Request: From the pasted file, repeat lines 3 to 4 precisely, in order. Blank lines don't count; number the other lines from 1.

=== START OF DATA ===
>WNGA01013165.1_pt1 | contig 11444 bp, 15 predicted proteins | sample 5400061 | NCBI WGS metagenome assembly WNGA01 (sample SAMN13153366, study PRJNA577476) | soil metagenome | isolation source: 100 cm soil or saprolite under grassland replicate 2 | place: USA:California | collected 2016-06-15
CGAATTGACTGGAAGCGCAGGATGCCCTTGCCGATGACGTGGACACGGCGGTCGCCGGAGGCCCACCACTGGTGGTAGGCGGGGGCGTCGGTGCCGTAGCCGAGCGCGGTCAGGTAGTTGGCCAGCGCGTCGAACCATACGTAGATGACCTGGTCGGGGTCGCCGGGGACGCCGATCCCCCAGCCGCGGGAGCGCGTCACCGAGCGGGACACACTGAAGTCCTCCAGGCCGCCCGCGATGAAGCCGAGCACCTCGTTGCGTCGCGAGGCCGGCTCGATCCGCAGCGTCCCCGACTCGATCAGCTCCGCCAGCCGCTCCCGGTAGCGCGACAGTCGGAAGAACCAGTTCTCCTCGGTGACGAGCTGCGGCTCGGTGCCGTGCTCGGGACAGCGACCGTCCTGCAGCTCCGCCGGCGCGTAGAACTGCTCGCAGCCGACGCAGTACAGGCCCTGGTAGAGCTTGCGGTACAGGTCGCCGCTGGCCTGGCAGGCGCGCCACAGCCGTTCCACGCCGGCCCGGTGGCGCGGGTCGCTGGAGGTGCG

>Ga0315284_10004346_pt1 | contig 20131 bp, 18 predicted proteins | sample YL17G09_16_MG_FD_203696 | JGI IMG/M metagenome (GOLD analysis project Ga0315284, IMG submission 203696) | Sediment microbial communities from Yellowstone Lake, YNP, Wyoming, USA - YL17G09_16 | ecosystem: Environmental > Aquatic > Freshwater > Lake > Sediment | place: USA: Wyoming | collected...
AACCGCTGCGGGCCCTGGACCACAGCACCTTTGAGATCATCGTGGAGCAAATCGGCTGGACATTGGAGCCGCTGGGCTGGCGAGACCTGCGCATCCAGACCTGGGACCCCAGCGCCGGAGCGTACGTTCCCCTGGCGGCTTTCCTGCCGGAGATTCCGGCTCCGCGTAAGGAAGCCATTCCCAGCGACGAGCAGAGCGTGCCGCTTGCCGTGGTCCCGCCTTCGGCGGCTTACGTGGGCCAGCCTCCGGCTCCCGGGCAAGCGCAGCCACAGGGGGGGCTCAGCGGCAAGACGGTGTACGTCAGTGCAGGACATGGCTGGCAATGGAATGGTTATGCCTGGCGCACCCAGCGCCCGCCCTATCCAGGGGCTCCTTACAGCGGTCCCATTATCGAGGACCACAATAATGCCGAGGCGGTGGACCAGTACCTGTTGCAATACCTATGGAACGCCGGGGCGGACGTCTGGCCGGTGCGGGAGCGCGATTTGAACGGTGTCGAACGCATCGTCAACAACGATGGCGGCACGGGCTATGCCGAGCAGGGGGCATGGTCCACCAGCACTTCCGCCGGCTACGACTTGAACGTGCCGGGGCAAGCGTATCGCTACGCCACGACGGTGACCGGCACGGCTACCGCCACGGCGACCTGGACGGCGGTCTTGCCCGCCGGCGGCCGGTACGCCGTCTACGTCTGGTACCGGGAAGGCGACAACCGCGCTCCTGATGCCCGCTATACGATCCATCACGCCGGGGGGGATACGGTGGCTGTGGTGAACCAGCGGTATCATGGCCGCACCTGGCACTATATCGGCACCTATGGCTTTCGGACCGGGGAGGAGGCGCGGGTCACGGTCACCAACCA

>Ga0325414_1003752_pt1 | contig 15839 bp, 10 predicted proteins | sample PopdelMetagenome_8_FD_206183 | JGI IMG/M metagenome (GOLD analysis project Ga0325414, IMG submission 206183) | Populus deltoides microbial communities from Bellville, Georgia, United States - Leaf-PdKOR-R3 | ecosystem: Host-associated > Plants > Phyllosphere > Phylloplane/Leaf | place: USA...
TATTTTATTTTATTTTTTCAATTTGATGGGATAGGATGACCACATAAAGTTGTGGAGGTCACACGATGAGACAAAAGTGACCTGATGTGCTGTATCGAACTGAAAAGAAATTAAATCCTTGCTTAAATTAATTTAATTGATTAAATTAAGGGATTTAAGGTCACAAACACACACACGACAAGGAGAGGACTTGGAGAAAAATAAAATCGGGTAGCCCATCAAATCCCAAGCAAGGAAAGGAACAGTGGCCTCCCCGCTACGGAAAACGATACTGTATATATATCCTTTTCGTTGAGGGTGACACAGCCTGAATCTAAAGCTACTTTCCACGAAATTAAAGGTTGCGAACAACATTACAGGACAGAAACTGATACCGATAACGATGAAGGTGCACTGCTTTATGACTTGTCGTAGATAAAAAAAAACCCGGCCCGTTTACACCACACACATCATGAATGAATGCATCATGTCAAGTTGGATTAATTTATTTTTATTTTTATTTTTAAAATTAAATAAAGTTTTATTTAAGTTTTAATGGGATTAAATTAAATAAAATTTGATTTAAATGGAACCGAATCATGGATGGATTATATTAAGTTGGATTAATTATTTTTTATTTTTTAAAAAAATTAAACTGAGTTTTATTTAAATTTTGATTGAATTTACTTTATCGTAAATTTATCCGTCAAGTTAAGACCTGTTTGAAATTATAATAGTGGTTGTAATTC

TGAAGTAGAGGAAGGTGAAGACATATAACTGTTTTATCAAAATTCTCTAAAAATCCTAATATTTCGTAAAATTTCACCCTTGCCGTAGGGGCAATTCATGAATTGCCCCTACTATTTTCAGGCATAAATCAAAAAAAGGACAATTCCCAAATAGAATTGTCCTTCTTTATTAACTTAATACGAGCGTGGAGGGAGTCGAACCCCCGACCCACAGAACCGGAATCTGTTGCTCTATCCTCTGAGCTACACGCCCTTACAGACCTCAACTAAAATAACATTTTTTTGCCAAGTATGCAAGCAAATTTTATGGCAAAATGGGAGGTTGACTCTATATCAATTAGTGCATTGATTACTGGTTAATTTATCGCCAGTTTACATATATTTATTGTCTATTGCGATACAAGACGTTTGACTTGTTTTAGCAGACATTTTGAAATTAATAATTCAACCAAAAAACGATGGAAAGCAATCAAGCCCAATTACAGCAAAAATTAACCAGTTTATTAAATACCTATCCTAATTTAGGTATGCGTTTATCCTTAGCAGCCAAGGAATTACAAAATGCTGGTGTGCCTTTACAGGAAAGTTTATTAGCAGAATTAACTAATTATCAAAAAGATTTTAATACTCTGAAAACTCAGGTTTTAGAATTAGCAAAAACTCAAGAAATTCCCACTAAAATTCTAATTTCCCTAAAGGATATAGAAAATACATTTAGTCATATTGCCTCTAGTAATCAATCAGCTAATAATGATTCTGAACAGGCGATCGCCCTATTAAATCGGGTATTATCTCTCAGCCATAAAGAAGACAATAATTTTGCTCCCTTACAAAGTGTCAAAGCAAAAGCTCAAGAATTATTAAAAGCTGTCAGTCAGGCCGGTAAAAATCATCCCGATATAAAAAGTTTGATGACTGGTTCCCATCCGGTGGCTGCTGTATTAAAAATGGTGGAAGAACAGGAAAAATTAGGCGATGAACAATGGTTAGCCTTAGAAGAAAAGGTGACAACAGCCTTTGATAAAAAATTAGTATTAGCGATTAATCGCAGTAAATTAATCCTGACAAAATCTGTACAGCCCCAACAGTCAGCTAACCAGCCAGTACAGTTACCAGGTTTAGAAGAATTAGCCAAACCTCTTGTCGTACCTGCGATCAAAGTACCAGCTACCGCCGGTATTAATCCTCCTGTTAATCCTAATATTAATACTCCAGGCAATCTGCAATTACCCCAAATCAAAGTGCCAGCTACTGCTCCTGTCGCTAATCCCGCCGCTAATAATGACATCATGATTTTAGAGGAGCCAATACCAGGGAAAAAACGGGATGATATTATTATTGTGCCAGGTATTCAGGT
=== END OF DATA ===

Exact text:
>Ga0315284_10004346_pt1 | contig 20131 bp, 18 predicted proteins | sample YL17G09_16_MG_FD_203696 | JGI IMG/M metagenome (GOLD analysis project Ga0315284, IMG submission 203696) | Sediment microbial communities from Yellowstone Lake, YNP, Wyoming, USA - YL17G09_16 | ecosystem: Environmental > Aquatic > Freshwater > Lake > Sediment | place: USA: Wyoming | collected...
AACCGCTGCGGGCCCTGGACCACAGCACCTTTGAGATCATCGTGGAGCAAATCGGCTGGACATTGGAGCCGCTGGGCTGGCGAGACCTGCGCATCCAGACCTGGGACCCCAGCGCCGGAGCGTACGTTCCCCTGGCGGCTTTCCTGCCGGAGATTCCGGCTCCGCGTAAGGAAGCCATTCCCAGCGACGAGCAGAGCGTGCCGCTTGCCGTGGTCCCGCCTTCGGCGGCTTACGTGGGCCAGCCTCCGGCTCCCGGGCAAGCGCAGCCACAGGGGGGGCTCAGCGGCAAGACGGTGTACGTCAGTGCAGGACATGGCTGGCAATGGAATGGTTATGCCTGGCGCACCCAGCGCCCGCCCTATCCAGGGGCTCCTTACAGCGGTCCCATTATCGAGGACCACAATAATGCCGAGGCGGTGGACCAGTACCTGTTGCAATACCTATGGAACGCCGGGGCGGACGTCTGGCCGGTGCGGGAGCGCGATTTGAACGGTGTCGAACGCATCGTCAACAACGATGGCGGCACGGGCTATGCCGAGCAGGGGGCATGGTCCACCAGCACTTCCGCCGGCTACGACTTGAACGTGCCGGGGCAAGCGTATCGCTACGCCACGACGGTGACCGGCACGGCTACCGCCACGGCGACCTGGACGGCGGTCTTGCCCGCCGGCGGCCGGTACGCCGTCTACGTCTGGTACCGGGAAGGCGACAACCGCGCTCCTGATGCCCGCTATACGATCCATCACGCCGGGGGGGATACGGTGGCTGTGGTGAACCAGCGGTATCATGGCCGCACCTGGCACTATATCGGCACCTATGGCTTTCGGACCGGGGAGGAGGCGCGGGTCACGGTCACCAACCA